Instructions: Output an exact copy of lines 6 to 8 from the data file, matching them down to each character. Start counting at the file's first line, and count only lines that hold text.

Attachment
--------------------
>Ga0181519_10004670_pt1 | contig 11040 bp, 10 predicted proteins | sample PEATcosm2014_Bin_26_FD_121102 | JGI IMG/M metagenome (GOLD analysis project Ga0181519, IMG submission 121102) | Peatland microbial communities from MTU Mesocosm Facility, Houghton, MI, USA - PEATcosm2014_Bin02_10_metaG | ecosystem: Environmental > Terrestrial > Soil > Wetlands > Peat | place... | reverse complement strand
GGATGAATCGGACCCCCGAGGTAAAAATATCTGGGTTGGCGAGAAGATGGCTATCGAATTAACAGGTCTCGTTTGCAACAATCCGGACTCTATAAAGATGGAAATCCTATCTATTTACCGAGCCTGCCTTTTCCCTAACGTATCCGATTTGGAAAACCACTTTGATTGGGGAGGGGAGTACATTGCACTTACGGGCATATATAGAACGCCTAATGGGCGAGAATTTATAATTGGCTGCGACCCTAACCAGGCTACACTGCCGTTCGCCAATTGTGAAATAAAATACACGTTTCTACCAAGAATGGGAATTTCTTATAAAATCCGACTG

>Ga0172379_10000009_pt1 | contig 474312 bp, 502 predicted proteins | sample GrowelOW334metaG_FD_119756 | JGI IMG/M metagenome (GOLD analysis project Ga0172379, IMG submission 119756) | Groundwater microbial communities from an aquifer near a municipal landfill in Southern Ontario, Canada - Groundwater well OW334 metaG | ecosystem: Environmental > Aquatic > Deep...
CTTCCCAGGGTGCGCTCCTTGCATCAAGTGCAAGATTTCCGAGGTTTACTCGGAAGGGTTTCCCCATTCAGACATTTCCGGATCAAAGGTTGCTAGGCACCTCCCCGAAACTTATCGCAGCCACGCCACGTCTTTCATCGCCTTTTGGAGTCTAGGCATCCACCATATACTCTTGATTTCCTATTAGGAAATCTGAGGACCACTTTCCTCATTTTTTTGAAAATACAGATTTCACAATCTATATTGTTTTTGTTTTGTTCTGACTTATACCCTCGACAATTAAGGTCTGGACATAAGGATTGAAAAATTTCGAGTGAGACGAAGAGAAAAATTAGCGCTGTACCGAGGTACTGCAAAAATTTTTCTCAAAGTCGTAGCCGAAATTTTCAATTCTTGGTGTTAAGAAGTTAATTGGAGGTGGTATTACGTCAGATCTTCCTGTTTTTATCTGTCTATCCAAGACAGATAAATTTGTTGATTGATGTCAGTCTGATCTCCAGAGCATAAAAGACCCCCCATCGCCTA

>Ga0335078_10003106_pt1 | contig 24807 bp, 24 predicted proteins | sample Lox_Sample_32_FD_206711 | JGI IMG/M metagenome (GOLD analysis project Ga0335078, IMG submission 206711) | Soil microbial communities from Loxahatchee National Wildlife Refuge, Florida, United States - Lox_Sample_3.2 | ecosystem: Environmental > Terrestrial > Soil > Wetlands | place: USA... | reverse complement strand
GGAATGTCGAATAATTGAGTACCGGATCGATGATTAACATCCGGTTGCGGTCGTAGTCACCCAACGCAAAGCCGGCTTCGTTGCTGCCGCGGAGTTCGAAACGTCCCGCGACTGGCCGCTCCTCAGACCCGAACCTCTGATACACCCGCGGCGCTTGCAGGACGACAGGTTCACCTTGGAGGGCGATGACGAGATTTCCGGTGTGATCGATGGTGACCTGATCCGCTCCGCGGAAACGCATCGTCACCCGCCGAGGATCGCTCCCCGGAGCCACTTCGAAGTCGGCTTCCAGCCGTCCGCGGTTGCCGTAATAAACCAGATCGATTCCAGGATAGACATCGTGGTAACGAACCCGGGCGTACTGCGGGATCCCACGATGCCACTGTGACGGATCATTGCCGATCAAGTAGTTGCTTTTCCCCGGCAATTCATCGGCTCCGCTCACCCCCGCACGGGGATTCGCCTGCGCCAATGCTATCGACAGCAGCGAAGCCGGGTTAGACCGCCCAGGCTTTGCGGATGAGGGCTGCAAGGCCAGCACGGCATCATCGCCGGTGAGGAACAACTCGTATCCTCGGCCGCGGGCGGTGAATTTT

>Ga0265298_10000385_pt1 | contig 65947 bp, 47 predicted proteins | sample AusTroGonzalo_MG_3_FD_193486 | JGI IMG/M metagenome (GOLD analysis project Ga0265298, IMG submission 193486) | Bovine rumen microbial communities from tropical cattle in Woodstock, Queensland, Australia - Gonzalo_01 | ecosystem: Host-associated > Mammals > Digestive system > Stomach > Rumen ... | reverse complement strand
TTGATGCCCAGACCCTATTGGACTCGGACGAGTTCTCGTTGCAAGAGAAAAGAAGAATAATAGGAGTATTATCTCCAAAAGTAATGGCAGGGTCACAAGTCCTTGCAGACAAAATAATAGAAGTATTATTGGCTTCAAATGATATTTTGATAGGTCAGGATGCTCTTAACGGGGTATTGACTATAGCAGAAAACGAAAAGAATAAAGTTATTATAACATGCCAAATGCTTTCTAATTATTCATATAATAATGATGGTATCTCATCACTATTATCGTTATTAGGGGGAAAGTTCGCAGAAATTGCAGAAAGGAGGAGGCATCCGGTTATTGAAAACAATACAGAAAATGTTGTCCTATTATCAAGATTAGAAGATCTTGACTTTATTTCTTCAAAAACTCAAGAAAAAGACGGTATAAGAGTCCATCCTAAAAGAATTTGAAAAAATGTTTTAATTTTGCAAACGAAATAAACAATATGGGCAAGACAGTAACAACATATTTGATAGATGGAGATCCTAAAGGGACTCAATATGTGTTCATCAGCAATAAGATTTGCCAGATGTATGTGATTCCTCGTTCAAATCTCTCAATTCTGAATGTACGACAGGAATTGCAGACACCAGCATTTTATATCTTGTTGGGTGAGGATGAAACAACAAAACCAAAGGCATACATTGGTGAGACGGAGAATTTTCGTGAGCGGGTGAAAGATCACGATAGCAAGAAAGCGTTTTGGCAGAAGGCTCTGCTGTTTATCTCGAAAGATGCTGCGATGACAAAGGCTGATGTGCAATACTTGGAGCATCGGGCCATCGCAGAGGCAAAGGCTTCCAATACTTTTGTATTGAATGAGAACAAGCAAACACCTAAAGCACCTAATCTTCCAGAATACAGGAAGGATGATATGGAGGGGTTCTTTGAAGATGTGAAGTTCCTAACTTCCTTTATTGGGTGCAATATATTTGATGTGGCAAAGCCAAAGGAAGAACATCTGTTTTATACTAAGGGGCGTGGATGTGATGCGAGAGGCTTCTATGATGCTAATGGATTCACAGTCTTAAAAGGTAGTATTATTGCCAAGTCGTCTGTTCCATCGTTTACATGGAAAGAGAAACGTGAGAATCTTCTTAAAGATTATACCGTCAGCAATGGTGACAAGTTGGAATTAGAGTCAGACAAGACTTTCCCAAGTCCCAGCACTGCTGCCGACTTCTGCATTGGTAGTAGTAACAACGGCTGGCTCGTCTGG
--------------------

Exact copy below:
GGAATGTCGAATAATTGAGTACCGGATCGATGATTAACATCCGGTTGCGGTCGTAGTCACCCAACGCAAAGCCGGCTTCGTTGCTGCCGCGGAGTTCGAAACGTCCCGCGACTGGCCGCTCCTCAGACCCGAACCTCTGATACACCCGCGGCGCTTGCAGGACGACAGGTTCACCTTGGAGGGCGATGACGAGATTTCCGGTGTGATCGATGGTGACCTGATCCGCTCCGCGGAAACGCATCGTCACCCGCCGAGGATCGCTCCCCGGAGCCACTTCGAAGTCGGCTTCCAGCCGTCCGCGGTTGCCGTAATAAACCAGATCGATTCCAGGATAGACATCGTGGTAACGAACCCGGGCGTACTGCGGGATCCCACGATGCCACTGTGACGGATCATTGCCGATCAAGTAGTTGCTTTTCCCCGGCAATTCATCGGCTCCGCTCACCCCCGCACGGGGATTCGCCTGCGCCAATGCTATCGACAGCAGCGAAGCCGGGTTAGACCGCCCAGGCTTTGCGGATGAGGGCTGCAAGGCCAGCACGGCATCATCGCCGGTGAGGAACAACTCGTATCCTCGGCCGCGGGCGGTGAATTTT

>Ga0265298_10000385_pt1 | contig 65947 bp, 47 predicted proteins | sample AusTroGonzalo_MG_3_FD_193486 | JGI IMG/M metagenome (GOLD analysis project Ga0265298, IMG submission 193486) | Bovine rumen microbial communities from tropical cattle in Woodstock, Queensland, Australia - Gonzalo_01 | ecosystem: Host-associated > Mammals > Digestive system > Stomach > Rumen ... | reverse complement strand
TTGATGCCCAGACCCTATTGGACTCGGACGAGTTCTCGTTGCAAGAGAAAAGAAGAATAATAGGAGTATTATCTCCAAAAGTAATGGCAGGGTCACAAGTCCTTGCAGACAAAATAATAGAAGTATTATTGGCTTCAAATGATATTTTGATAGGTCAGGATGCTCTTAACGGGGTATTGACTATAGCAGAAAACGAAAAGAATAAAGTTATTATAACATGCCAAATGCTTTCTAATTATTCATATAATAATGATGGTATCTCATCACTATTATCGTTATTAGGGGGAAAGTTCGCAGAAATTGCAGAAAGGAGGAGGCATCCGGTTATTGAAAACAATACAGAAAATGTTGTCCTATTATCAAGATTAGAAGATCTTGACTTTATTTCTTCAAAAACTCAAGAAAAAGACGGTATAAGAGTCCATCCTAAAAGAATTTGAAAAAATGTTTTAATTTTGCAAACGAAATAAACAATATGGGCAAGACAGTAACAACATATTTGATAGATGGAGATCCTAAAGGGACTCAATATGTGTTCATCAGCAATAAGATTTGCCAGATGTATGTGATTCCTCGTTCAAATCTCTCAATTCTGAATGTACGACAGGAATTGCAGACACCAGCATTTTATATCTTGTTGGGTGAGGATGAAACAACAAAACCAAAGGCATACATTGGTGAGACGGAGAATTTTCGTGAGCGGGTGAAAGATCACGATAGCAAGAAAGCGTTTTGGCAGAAGGCTCTGCTGTTTATCTCGAAAGATGCTGCGATGACAAAGGCTGATGTGCAATACTTGGAGCATCGGGCCATCGCAGAGGCAAAGGCTTCCAATACTTTTGTATTGAATGAGAACAAGCAAACACCTAAAGCACCTAATCTTCCAGAATACAGGAAGGATGATATGGAGGGGTTCTTTGAAGATGTGAAGTTCCTAACTTCCTTTATTGGGTGCAATATATTTGATGTGGCAAAGCCAAAGGAAGAACATCTGTTTTATACTAAGGGGCGTGGATGTGATGCGAGAGGCTTCTATGATGCTAATGGATTCACAGTCTTAAAAGGTAGTATTATTGCCAAGTCGTCTGTTCCATCGTTTACATGGAAAGAGAAACGTGAGAATCTTCTTAAAGATTATACCGTCAGCAATGGTGACAAGTTGGAATTAGAGTCAGACAAGACTTTCCCAAGTCCCAGCACTGCTGCCGACTTCTGCATTGGTAGTAGTAACAACGGCTGGCTCGTCTGG